Outside the bus we hear the tat-tat-tat of gunfire and the ping of bullets hitting metal. Egyptian soldiers a few kilometers away in El Arish impose a curfew, which they announce by shooting at the legs of Bedouin youths refusing to comply with orders. They continue to announce it by firing at birds, trees and moving vehicles—including buses. I glance at my wife and am reminded that bullets and babies are not compatible. I wonder if she regrets leaving our families. This must be so frightening to her—it’s her first time leaving Gaza.
We have to walk another few kilometers to reach the taxi stand. Our driver on the Egyptian side has been waiting patiently for our arrival—since 10 a.m. I had originally estimated that it would take us a couple of hours to reach him; I didn’t anticipate that the Egyptian regime would revamp its travel restrictions. Thankfully, he understands.
We climb into the taxi. I see an elderly man and woman walking behind us, burdened with heavy boxes. Both their daughters are studying in Cairo, and the parents are bringing supplies to replace belongings recently lost in a fire. Others struggling with luggage can be seen behind them. Around us the sound of rifle fire continues as we drive on. We’re nervous. The curfew is now in effect in Rafah and El Arish.
Our taxi driver does his best to find alternate routes to the main highway, which normally would take two minutes to reach. Under curfew, however, it takes 45. All the while curfew warning shots continue to ring about us. A few bounce off the rims of our tires as our driver pushes through.
Lina and I have three options at this point: stop where we are; keep driving through toward Cairo; or return to the crossing. But none of these choices will protect us from the bullets. Having gone this far, through so many delays, we decide to press on through the Sinai. We have two priorities: our safety and catching our flight out of Cairo.
Thankfully, the KLM customer relations director had given us flexible tickets in case of unforeseen or unavoidable circumstances, starting at the Rafah border. That’s assuming, of course, we reached the airport at all!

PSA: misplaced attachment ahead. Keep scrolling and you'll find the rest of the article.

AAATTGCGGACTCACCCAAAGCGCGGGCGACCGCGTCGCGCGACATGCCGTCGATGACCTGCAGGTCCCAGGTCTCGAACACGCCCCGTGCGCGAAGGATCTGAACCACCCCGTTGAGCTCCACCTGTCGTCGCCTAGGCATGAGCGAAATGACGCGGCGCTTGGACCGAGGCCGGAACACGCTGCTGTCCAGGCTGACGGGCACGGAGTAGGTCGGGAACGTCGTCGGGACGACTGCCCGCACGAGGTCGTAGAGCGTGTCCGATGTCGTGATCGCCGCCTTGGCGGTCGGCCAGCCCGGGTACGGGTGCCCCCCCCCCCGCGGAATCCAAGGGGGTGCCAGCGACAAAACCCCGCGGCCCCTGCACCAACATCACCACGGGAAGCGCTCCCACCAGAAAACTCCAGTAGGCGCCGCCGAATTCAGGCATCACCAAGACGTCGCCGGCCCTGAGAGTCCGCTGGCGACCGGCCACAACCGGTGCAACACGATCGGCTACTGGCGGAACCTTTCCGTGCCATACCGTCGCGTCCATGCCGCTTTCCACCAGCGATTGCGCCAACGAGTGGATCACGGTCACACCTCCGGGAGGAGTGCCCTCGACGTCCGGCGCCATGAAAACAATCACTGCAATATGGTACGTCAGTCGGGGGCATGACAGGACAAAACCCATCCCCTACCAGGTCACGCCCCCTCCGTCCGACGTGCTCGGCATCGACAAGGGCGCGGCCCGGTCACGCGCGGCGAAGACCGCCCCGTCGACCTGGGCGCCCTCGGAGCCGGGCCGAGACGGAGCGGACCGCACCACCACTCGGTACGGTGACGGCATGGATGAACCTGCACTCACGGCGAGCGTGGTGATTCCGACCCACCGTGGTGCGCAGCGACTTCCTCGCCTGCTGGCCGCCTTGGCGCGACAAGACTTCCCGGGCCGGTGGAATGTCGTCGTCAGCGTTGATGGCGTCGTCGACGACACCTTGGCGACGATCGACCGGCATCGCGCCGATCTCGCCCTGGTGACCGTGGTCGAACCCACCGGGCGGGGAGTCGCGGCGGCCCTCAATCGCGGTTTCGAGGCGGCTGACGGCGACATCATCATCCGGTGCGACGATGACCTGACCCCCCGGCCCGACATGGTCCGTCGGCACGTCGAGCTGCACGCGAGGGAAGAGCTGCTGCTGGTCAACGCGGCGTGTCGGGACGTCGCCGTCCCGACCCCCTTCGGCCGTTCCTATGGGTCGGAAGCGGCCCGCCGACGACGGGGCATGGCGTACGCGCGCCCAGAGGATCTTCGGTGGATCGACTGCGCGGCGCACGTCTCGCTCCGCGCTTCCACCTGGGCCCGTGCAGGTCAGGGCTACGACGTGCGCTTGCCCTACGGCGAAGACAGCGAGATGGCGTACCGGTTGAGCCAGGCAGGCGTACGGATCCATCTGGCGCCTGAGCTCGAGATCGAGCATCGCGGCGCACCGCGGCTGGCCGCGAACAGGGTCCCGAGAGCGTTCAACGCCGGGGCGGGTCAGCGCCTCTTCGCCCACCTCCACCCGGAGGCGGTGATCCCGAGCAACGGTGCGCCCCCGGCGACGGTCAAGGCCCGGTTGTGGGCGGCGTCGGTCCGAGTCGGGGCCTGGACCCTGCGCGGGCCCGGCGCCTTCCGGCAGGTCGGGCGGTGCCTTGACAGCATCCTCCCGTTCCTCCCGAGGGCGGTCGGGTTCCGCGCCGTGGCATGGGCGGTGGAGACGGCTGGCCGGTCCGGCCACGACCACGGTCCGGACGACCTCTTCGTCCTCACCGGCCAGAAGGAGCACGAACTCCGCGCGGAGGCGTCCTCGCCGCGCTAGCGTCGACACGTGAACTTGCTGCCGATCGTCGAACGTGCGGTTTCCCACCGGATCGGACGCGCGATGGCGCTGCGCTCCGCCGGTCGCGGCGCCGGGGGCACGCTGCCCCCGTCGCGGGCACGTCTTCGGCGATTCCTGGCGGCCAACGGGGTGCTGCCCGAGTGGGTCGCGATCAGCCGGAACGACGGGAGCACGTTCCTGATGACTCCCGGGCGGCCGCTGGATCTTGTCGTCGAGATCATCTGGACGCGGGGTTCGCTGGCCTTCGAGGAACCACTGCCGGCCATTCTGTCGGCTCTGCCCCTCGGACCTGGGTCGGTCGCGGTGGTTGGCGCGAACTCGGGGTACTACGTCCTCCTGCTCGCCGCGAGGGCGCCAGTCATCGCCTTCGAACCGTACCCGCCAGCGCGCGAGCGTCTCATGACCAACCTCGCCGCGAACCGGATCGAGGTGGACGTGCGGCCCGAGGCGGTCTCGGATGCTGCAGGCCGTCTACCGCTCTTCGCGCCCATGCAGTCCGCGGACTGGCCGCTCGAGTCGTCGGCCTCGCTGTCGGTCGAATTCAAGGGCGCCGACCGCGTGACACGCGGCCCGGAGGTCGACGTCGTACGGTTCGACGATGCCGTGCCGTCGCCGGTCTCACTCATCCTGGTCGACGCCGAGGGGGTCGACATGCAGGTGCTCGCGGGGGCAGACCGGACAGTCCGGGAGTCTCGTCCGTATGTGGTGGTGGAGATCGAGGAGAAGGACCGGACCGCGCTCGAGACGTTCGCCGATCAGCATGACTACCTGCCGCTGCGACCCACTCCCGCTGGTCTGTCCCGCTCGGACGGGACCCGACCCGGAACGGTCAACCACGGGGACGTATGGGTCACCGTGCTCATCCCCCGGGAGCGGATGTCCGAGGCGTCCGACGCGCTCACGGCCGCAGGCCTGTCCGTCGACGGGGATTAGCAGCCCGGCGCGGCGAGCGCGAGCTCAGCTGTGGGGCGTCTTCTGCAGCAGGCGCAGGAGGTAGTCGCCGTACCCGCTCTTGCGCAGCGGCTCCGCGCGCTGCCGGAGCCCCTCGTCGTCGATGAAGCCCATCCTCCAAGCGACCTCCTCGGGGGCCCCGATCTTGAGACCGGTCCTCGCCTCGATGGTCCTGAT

Traveling through the Sinai Desert requires passing through nine military checkpoints. At every stop all luggage must be opened and rechecked. If one is Palestinian, the searches take longer, with soldiers going through laptops, cameras and personal belongings. It’s humiliating—but better than dodging bullets on the street during curfew. The final checkpoint, the Al Salam Bridge over the Suez Canal, is closed when we arrive. This means we must take a boat to complete our journey.
It’s dark and cold now. Lina waits huddled in the taxi. I wonder why it is I must feel lucky to be able to travel from Rafah to Cairo in 19 hours. Normally, this is a five-hour trip. Of course, for travelers not carrying a Palestinian passport, it still is.
Palestinians are the only Arab people without a state. We are required to recognize the rights of others to live in safety, freedom and security, but no one recognizes our right to do so. Instead we’re forced to live like caged animals, contained and trapped inside reservations and bantustans, segregated, alienated from our land and heritage, treated as lesser humans, herded by armed guards through crammed, narrow, metal checkpoints. And not just by Israelis, but by Egyptians as well. Not that long ago, Gaza was under Egyptian rule. We’re still the same people—yet we’re disrespected and subjected to endless cold questions and looks of suspicion.
Why is it that some people are treated like animals, while others are deemed human beings worthy of respect? Which humans have the right to determine who is human and who a lesser mortal or animal? Did the world not learn the lessons of the 1930s and 1940s, the danger that comes when race or faith are used to determine an individual’s humanity? How do I explain this to my son or daughter?
Fortunately, my child will be born in a free country in Europe. His or her faith, skin color, ancestry, language and accent will not be used to determine whether this child is a human being, where he or she can live and travel. One day I’ll tell my child about the trip we took so he or she could begin life in freedom.
My child is a human being—as is every child. In a civilized world, no human being should ever have to go through what we go through in Gaza.